The flesh of a young, unripe coconut is softer and can be eaten with a spoon. The terminal bud of the tree can be eaten raw or steamed, exactly in the same manner as the cabbage palm.
The cabbage palm grows wild from the Florida Keys to as far north as North Carolina. This hearty palm tree can reach a height of eighty feet.
The trunk is fibrous and felled trees were used as firewood by Seminole Indians, who would assemble four of the tree trunks on the ground in an X shape, and then periodically shift the logs toward the center, where the burning fire used the log ends as a continual source of fuel.
The Seminole Indians also used the cabbage palm seeds to create a coarse meal which was made into bread. Also, the ripe berries of the plant in bloom can be eaten raw.
Today the terminal bud, or cabbage, of young trees is harvested to obtain the vegetable known as hearts of palm. The terminal bud is called swamp cabbage, when boiled and traditionally cooked with bacon or salt pork.
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Florida's wild terrain and wooded areas feature a number of edible plants. Many are known and many are not. Always proceed with knowledge, botanical expert assistance, reference materials, and caution before eating anything in the wild.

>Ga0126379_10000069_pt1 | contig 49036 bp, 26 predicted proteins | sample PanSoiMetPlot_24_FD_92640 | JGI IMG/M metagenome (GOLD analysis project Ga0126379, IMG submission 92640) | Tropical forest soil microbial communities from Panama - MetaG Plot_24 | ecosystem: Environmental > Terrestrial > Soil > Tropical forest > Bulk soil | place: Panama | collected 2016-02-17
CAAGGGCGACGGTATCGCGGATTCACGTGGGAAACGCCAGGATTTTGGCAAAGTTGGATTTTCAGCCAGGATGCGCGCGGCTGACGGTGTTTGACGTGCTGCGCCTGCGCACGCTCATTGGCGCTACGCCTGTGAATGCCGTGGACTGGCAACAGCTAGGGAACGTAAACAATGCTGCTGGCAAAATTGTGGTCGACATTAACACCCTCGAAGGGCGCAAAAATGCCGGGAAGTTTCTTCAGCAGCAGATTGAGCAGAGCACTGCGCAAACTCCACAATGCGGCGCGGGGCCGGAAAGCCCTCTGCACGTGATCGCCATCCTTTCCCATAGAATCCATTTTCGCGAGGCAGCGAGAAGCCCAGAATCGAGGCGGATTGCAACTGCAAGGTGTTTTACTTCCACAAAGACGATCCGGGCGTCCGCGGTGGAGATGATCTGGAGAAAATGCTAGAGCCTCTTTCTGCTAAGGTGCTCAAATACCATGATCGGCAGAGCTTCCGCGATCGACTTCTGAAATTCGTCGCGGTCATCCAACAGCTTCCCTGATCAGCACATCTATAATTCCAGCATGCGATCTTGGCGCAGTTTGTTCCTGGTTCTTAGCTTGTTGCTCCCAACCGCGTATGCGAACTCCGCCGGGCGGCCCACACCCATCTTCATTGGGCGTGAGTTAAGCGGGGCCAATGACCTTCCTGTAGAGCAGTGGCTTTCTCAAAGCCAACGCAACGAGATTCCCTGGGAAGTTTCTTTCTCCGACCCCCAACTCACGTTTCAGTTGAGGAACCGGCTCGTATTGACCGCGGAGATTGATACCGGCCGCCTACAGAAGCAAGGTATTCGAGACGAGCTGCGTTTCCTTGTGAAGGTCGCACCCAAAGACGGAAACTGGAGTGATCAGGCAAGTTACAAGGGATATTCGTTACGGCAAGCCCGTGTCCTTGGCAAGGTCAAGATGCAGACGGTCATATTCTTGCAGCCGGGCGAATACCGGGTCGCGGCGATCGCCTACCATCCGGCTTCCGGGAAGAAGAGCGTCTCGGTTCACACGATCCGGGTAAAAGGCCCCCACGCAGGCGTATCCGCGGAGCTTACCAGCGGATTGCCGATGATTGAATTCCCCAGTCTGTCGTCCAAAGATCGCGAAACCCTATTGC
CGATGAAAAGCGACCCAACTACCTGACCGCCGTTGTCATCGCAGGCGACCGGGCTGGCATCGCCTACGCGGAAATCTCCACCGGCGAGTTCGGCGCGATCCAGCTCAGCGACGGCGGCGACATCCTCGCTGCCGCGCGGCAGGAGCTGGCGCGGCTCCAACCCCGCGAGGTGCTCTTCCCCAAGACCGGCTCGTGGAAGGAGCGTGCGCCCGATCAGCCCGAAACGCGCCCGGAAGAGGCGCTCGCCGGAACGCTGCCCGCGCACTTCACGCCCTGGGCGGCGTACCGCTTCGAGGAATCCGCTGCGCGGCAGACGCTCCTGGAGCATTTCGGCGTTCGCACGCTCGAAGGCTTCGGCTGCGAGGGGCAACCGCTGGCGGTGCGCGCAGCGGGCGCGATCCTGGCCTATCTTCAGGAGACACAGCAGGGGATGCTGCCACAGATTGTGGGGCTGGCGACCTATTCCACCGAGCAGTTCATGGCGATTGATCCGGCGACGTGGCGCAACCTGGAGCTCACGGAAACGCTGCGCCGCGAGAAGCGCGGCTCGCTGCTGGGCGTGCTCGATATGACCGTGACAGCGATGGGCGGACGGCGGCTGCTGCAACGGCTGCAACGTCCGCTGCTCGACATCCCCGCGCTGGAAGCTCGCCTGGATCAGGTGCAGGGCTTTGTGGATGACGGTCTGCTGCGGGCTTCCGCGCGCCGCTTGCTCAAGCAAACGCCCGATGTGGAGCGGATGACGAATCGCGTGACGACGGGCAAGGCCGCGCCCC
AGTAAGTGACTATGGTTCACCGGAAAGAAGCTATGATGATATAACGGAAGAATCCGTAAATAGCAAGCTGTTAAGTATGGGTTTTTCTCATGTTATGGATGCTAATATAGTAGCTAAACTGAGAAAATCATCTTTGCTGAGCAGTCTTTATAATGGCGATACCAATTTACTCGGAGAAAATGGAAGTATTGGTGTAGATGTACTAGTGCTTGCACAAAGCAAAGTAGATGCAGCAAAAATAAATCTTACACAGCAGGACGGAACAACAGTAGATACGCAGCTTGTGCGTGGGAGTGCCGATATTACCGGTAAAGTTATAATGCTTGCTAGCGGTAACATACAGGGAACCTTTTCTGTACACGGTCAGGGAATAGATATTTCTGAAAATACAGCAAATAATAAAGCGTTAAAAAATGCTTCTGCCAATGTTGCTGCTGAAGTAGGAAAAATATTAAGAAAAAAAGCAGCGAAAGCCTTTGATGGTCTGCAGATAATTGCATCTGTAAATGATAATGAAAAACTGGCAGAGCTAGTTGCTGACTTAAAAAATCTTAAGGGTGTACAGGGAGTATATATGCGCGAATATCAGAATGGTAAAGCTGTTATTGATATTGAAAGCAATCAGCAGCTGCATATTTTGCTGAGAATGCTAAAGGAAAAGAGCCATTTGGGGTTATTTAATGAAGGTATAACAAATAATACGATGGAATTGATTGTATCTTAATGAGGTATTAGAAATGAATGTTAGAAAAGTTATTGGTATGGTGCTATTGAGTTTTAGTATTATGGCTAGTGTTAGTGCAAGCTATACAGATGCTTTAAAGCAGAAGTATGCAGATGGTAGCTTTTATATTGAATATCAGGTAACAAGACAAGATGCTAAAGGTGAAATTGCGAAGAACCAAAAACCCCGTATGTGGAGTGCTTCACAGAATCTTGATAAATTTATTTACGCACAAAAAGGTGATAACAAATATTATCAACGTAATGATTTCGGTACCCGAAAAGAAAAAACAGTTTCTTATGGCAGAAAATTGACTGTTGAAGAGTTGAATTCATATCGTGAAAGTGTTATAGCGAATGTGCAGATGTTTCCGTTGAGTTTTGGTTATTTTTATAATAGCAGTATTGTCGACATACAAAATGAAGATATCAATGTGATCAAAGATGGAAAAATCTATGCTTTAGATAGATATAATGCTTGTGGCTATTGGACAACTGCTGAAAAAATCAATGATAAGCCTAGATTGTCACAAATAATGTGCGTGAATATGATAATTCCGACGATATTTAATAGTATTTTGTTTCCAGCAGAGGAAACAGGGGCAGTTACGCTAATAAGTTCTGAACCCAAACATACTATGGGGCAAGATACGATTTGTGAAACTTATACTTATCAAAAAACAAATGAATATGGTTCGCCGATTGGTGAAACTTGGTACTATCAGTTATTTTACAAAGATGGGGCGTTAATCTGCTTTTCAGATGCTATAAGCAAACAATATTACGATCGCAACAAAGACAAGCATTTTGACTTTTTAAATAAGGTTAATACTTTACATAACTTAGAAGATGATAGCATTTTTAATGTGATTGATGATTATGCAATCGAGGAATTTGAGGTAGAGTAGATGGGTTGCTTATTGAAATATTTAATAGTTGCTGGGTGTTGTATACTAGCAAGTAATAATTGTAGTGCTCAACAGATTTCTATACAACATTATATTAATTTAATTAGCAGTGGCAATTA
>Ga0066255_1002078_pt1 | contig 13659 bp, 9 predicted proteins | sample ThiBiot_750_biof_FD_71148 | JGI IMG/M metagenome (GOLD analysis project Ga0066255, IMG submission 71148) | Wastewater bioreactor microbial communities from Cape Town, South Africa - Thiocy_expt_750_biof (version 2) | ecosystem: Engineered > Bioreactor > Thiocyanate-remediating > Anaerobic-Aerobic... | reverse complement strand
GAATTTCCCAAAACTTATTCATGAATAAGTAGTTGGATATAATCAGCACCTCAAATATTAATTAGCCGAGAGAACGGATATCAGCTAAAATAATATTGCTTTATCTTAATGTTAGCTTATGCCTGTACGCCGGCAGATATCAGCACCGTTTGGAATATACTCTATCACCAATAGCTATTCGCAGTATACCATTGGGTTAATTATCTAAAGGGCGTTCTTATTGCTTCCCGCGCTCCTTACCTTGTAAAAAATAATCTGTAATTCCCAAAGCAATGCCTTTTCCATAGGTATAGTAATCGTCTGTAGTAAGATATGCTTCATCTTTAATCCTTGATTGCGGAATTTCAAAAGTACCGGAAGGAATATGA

This information is presented for hunters, campers, and outdoor enthusiasts, and is for entertainment purposes only. (Always proceed with caution, knowledge, and the help of a botanical expert before consuming anything in the wild.)
For the well-informed and adventurous outdoorsman, hunter, or camper, Florida can provide a long list of delicious, wild, edible plants, fruits, and useful botanical materials.
In this article we have talked about eight of the most common and readily available edible Florida plants: bananas, papaya, key lime, Spanish bayonet, seagrape, sea hibiscus, coconut, and cabbage palm.
In addition to these, there are literally hundreds of other species of value that grow wild in the sunshine state. For a more in depth list, please consult one of the outstanding books featured here as available from Amazon, or in you local library.